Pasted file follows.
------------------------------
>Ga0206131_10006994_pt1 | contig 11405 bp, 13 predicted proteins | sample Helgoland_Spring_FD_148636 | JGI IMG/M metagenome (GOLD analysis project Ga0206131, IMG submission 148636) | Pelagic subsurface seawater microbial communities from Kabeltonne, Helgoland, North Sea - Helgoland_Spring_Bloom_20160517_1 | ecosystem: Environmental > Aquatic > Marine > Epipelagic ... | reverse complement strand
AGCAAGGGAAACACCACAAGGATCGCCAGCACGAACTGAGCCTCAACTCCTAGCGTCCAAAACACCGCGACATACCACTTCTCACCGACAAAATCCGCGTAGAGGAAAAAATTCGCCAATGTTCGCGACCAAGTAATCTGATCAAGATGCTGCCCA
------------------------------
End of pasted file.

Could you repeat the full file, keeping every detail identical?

>Ga0206131_10006994_pt1 | contig 11405 bp, 13 predicted proteins | sample Helgoland_Spring_FD_148636 | JGI IMG/M metagenome (GOLD analysis project Ga0206131, IMG submission 148636) | Pelagic subsurface seawater microbial communities from Kabeltonne, Helgoland, North Sea - Helgoland_Spring_Bloom_20160517_1 | ecosystem: Environmental > Aquatic > Marine > Epipelagic ... | reverse complement strand
AGCAAGGGAAACACCACAAGGATCGCCAGCACGAACTGAGCCTCAACTCCTAGCGTCCAAAACACCGCGACATACCACTTCTCACCGACAAAATCCGCGTAGAGGAAAAAATTCGCCAATGTTCGCGACCAAGTAATCTGATCAAGATGCTGCCCA